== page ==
Three Financial New Year’s Resolutions and How to Actually Keep Them

Every new year the fireworks boom overhead, Auld Lang Syne plays in the background and millions of hopeful people make resolutions they have every intention of keeping. But, did you know that less than 10 percent actually reach the goals they declared at the start of the year?

So how do you keep your resolutions, especially when they’re as important as your financial health? The first step is committing to specific, realistic and measurable goals that address all sides of your money equation. The following advice quickly moves you from nice, general goals to specific, quantifiable steps with clear, reasonable deadlines.

Resolution 1: Save more. Find ways to cut costs in your every day life and funnel that money toward savings. First, pay attention to your home expenses. Aim to reduce your utility bill by weather proofing your home, filling your dishwasher completely before running it, washing your clothes in cold water, setting the thermostat 2 degrees lower in the cold months and 2 degrees higher in the warm months. You may be surprised at how much money you can save. Another big way to save – plan your meals around sale items at the grocery store and clip those coupons. If there’s a particularly good sale on something like meat, buy more and freeze it for future meals. And most grocery store chains have loyalty programs and even apps where you can check on in-store savings while you shop.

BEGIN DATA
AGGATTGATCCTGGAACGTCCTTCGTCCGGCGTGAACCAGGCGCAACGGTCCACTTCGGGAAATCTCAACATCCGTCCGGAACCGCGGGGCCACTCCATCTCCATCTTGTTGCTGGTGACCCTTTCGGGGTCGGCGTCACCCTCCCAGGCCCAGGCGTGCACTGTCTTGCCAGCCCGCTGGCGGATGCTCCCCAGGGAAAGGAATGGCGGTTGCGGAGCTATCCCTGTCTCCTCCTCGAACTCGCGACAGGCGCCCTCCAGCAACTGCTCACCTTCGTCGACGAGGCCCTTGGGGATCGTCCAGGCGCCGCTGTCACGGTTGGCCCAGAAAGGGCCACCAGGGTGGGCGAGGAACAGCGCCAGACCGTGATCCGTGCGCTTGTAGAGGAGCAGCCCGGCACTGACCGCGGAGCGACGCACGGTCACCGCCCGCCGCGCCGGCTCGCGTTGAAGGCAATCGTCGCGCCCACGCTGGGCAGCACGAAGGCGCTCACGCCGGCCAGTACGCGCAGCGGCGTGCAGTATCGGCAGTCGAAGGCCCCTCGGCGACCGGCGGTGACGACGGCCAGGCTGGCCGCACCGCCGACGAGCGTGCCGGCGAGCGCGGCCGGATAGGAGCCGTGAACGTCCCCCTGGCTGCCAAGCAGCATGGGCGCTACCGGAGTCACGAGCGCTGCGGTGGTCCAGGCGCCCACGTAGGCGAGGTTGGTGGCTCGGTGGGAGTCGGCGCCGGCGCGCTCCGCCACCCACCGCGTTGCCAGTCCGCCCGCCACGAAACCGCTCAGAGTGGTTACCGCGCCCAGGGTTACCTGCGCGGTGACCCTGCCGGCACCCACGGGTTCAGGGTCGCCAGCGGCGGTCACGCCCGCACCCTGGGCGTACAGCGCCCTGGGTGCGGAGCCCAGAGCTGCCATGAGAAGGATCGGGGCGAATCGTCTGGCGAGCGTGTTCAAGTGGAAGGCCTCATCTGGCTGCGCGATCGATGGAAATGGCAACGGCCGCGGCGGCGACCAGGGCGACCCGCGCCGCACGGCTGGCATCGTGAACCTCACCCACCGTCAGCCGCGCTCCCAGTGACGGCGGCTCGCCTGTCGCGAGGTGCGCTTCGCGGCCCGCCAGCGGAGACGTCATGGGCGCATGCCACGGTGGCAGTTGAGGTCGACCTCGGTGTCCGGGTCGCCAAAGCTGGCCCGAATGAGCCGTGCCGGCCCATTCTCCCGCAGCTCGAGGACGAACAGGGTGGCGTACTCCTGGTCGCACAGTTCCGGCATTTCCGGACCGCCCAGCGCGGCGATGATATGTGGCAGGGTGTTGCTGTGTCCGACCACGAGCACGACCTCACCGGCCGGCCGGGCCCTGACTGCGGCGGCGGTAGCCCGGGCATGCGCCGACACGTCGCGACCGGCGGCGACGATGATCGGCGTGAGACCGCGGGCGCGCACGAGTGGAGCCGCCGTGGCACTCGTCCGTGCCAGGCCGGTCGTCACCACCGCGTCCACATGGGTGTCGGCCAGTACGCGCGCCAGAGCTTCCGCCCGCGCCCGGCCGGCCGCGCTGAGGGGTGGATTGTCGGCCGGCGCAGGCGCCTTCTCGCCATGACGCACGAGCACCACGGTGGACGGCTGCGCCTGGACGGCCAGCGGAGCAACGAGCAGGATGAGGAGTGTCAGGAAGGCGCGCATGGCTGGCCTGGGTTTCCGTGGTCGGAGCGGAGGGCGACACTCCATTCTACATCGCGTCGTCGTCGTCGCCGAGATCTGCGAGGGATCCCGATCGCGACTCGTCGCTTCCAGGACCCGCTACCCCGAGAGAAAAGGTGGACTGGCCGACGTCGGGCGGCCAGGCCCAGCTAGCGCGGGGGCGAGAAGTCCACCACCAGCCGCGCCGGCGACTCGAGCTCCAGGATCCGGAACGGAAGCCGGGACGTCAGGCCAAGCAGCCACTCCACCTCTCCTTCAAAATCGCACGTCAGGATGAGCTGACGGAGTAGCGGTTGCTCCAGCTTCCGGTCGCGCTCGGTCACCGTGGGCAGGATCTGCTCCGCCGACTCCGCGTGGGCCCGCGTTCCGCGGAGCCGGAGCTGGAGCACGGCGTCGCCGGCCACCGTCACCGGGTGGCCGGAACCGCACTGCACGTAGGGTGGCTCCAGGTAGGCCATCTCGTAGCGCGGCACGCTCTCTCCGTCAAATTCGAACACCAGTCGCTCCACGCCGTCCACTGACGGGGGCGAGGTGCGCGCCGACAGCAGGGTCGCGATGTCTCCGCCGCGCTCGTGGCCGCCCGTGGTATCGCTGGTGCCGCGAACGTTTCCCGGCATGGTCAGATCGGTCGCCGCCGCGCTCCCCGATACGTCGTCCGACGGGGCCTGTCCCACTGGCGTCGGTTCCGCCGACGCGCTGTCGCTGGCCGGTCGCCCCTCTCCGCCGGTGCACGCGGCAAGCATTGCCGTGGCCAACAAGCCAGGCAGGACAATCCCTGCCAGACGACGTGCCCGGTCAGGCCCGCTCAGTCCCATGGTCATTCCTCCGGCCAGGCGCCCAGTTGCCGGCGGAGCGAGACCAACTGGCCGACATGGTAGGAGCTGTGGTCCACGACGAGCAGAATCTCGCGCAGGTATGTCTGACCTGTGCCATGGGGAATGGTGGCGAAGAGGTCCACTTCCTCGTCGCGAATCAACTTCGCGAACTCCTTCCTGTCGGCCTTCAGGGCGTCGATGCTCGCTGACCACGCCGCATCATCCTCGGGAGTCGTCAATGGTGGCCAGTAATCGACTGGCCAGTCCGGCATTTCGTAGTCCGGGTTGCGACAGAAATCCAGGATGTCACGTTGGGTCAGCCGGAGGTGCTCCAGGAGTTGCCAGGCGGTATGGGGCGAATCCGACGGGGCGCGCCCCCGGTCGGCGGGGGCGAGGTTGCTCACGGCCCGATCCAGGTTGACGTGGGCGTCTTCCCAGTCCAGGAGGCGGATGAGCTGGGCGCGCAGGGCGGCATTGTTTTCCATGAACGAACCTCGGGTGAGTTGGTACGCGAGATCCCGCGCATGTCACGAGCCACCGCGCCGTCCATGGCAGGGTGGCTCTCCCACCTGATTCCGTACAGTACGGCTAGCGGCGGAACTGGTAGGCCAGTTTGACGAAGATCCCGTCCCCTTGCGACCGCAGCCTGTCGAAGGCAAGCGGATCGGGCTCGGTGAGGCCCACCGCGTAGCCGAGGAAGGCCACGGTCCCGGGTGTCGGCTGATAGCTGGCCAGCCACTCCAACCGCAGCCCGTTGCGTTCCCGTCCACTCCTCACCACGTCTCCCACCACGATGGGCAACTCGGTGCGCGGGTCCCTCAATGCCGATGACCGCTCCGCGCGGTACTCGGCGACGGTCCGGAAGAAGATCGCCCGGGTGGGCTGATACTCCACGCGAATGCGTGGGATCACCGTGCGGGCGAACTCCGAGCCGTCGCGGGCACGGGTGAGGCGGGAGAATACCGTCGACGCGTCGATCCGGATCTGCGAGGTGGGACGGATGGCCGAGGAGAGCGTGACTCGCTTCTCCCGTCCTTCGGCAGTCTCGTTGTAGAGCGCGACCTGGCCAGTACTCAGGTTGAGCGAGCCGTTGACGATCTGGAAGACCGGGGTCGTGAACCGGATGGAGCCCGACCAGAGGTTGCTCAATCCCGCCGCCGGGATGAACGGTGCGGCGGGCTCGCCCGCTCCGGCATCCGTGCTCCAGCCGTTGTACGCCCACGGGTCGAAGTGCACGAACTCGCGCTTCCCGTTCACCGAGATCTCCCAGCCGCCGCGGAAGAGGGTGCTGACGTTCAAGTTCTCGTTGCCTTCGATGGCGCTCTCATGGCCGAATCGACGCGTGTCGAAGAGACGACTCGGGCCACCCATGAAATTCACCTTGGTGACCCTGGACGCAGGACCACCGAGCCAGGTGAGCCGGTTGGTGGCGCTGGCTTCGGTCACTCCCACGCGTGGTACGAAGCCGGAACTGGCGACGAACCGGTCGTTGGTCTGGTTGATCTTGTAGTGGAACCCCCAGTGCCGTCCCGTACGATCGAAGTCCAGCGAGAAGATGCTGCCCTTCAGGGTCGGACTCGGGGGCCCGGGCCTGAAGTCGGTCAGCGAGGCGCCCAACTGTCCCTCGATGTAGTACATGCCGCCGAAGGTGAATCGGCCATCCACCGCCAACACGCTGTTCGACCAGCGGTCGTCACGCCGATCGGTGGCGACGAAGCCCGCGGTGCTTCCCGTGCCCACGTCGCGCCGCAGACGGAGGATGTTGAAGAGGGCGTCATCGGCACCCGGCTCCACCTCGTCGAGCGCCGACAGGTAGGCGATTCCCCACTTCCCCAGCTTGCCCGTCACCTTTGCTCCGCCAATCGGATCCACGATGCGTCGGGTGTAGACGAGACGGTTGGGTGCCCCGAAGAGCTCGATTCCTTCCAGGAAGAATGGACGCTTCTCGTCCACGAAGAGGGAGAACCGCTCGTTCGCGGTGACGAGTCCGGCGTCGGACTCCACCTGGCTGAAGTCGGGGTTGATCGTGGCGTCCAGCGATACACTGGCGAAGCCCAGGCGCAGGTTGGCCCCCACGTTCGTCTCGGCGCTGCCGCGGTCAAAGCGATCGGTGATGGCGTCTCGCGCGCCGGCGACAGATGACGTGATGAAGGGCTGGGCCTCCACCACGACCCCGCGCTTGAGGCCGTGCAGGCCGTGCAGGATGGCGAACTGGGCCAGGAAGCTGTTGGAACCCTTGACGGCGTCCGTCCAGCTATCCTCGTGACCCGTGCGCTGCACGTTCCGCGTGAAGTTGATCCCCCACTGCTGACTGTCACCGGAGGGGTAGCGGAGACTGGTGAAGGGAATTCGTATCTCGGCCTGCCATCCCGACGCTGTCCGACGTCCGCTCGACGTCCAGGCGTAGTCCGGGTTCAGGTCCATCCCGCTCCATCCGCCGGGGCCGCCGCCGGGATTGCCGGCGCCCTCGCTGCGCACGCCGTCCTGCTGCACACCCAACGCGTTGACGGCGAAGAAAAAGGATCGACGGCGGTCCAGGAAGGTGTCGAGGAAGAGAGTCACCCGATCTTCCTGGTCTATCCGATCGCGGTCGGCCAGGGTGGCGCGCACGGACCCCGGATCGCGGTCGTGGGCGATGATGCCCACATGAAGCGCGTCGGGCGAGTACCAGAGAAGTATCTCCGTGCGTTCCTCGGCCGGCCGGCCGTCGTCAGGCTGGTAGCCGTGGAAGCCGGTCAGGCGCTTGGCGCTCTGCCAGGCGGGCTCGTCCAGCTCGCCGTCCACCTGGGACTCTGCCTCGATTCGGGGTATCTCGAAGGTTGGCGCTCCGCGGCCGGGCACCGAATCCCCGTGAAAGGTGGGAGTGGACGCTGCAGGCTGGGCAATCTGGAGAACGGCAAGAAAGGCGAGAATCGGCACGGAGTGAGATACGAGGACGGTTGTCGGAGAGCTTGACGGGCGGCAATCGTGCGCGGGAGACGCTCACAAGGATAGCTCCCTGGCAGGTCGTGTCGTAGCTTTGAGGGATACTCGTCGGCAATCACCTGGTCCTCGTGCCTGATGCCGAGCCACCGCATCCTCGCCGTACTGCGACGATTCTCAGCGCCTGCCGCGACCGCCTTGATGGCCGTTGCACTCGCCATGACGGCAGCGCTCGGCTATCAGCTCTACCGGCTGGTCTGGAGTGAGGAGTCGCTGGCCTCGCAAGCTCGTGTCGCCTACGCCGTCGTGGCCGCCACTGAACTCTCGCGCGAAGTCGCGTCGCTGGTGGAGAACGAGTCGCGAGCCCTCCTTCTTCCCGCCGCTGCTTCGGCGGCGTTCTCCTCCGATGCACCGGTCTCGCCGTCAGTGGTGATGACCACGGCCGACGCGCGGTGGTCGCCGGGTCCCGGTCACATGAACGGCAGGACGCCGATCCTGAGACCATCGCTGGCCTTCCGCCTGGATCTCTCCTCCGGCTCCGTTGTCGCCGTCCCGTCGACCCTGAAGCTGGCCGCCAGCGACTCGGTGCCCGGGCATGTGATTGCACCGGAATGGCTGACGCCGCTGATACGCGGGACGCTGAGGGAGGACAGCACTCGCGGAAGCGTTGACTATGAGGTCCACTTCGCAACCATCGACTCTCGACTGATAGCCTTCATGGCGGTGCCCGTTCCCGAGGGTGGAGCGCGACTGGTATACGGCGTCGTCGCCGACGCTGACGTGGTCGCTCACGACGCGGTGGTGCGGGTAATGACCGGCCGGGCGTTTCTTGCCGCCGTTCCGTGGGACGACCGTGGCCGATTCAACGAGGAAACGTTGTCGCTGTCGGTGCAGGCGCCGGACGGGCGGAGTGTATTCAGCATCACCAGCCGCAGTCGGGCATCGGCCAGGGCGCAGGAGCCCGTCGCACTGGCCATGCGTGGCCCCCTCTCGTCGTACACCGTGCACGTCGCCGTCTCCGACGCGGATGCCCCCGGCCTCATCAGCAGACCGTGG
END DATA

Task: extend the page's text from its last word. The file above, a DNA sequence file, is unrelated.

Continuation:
Resolution 2:  Spend less. In order to follow through on this resolution, you need to have a clear picture of your spending patterns for the past year. From there, you can determine the areas where you can cut back. Be careful though and don’t make unrealistic promises – you probably won’t succeed at cutting your spending in half, but you can succeed by identifying your spending weaknesses and making specific commitments to pare back the shopping sprees. For example, if you compulsively buy shoes online, you can resolve to stop surfing certain websites and limit your shoe purchases to one pair per season. Do you buy a $2 coffee every morning on your way to work? Make your own at home and watch that daily saved $2 add up over the year. The same goes for lunch. Eat leftovers for lunch or pack a sandwich instead of spending $7 a day on fast food. In a year, that’ll lead to well over $1,000 in savings.

Also, think about staying home a bit more. When you go out, there are so many more reasons to spend: gas, cabs, subway fares, meals, snacks and incidentals.

Resolution 3: Bump up your income. You won’t make more money by simply promising to do so at the start of the year. Specify this goal with clear steps that will lead to that higher salary. If you love your current job, resolve to negotiate a raise, and remember to come prepared with a strong case for why you are worth it. If there is no room for advancement at your current company, resolve to attend two networking events per month and send out five resumes each month until you find that higher paying job. And finally, invest in yourself. Plan to enroll in classes or training that will push you to the next level of your career and allow you to command a higher salary. If you’re satisfied with your job and are itching for a side gig, explore passive income streams like investing in a rental property.

Remember, it’s up to you to ensure that your New Year’s Resolutions become success stories and not items on a crumpled up list tossed out with the Christmas tree. You can achieve your goals if you make them specific, realistic and measurable. And don’t lose sight of your list. Pin it to your corkboard over your desk or stick it on your refrigerator door so you can check in on your progress on a regular basis. You can do this!

Image Credit: Shutterstock/MicroOne

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